Pet Age Staff//February 1, 2013//
Pet Age Staff //February 1, 2013//
The assumption that companion birds should be fed a diet primarily consisting of seeds is becoming a thing of the past. The new mantra is “everything in moderation, while keeping things exciting.”
Naturally, wild birds are able to keep variety in their diets because they have the ability to fly and forage. Companion birds do not have the same advantages, requiring their human owners to step up to the challenge of providing a balanced diet in order to assist them in maintaining a healthy weight and lifestyle.
According to Gail Shepard, Zupreem’s director of marketing, avian diets should consist of precise percentages in order to maintain a healthy balance.
“A bird’s daily food should consist of approximately 70 percent pellets, 10 percent veggies, 10 percent fruit and the other 10 percent can be made up of seeds, nuts and treats,” Shepard said.
Nutritionally speaking, avian diets have come a long way throughout the past few years. New products and theories are being constantly developed and improved each year, such as blending dried produce with nuts and seeds. However, these advanced diets still break down into two basic choices. You can feed birds a pelleted blend or a seed diet, keeping in mind the pros and cons of either choice.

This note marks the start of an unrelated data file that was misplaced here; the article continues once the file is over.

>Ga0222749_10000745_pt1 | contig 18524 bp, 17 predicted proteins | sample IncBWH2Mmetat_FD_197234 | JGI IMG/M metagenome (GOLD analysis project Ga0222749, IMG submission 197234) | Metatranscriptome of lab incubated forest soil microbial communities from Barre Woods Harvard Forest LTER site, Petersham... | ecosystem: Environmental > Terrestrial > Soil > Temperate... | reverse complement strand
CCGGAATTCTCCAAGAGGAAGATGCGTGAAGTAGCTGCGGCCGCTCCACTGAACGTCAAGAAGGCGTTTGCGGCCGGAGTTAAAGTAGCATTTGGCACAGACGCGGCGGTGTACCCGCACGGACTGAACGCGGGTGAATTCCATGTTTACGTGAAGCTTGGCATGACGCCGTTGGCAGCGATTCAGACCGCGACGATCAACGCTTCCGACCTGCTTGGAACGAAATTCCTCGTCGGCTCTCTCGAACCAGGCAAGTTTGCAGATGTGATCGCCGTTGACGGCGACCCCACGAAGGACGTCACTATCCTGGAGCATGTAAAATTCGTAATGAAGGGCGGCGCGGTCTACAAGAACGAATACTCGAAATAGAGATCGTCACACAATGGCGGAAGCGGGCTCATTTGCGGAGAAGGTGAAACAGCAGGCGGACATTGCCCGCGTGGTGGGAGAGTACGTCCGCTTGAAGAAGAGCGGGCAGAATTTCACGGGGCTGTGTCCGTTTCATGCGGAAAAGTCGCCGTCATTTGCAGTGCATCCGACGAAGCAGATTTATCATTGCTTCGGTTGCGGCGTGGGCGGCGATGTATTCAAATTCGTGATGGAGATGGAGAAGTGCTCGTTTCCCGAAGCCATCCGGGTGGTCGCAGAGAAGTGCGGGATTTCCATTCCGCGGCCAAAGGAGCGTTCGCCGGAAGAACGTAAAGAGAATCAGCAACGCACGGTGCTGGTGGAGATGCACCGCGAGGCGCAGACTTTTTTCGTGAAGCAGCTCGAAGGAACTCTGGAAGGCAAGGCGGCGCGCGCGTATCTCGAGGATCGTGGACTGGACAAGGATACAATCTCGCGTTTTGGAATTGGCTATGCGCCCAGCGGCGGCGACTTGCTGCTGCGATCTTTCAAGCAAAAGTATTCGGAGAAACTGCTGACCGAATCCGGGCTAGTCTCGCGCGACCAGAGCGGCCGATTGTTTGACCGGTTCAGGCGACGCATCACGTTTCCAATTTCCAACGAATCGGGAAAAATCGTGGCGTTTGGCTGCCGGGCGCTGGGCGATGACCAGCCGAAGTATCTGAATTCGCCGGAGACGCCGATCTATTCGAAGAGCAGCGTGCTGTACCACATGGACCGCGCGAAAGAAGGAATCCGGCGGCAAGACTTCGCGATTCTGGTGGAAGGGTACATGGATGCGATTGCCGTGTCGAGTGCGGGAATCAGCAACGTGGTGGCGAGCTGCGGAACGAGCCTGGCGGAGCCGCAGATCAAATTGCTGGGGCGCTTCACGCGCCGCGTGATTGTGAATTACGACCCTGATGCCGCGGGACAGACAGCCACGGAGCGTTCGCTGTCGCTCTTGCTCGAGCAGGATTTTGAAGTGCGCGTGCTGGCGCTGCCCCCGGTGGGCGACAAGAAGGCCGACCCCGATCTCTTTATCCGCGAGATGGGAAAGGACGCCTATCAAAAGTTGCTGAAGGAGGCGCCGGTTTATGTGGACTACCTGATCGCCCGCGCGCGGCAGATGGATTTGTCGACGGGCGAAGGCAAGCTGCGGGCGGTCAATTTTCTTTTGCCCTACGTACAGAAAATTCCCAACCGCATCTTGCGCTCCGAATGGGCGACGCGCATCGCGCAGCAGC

Pelleted formulas were created to bridge the nutritional gaps in a bird’s diet.
“Pellets have helped to take the guesswork out of providing a balanced and nutritious avian diet,” Kathleen Lance, owner of A&E Cage Co. and Bird Paradise in Burlington, N.J., said.
She believes that proper nutrition for birds is the foundation for a healthy life.
“We always encourage people to use our blends as the nutritional base and then feed a daily abundance of fresh fruit and vegetables,” Lance said.
Bird Paradise carries a large variety of blended foods such as Hagen, Zupreem, Harrisons, Lafeber, Roudybush and TotallyOrganics.
One food choice that is growing in popularity is the extruded pellet.
Extruded pellets are created by combining fresh ingredients such as grains, nuts, fruits and vegetables, along with vital vitamins and minerals and grinding them into fine grain flour. The flour is baked at a high temperature and compressed into various sizes and shapes. This high pressure cooking process ensures that all bacteria are killed and that the end result is a clean product.
When feeding a pelleted diet, Shepard recommends Zupreem’s FruitBlend with Natural Fruit Flavors, which comes in five different sizes for small to large birds. It contains 21 vitamins and minerals and the bright colors and different shapes provide stimulation and prevent boredom.
The Rolf C. Hagen Corporation, a multi-national pet products manufacturer and distributor, offers a wide variety of all avian diet options, but only the best earn the Hagen Avicultural Research Institute approved insignia. Located in Rigaud, Quebec, H.A.R.I. was established in 1985 to study the captive breeding and maintenance of companion birds. It now houses over 250 pairs of more than 30 parrot species.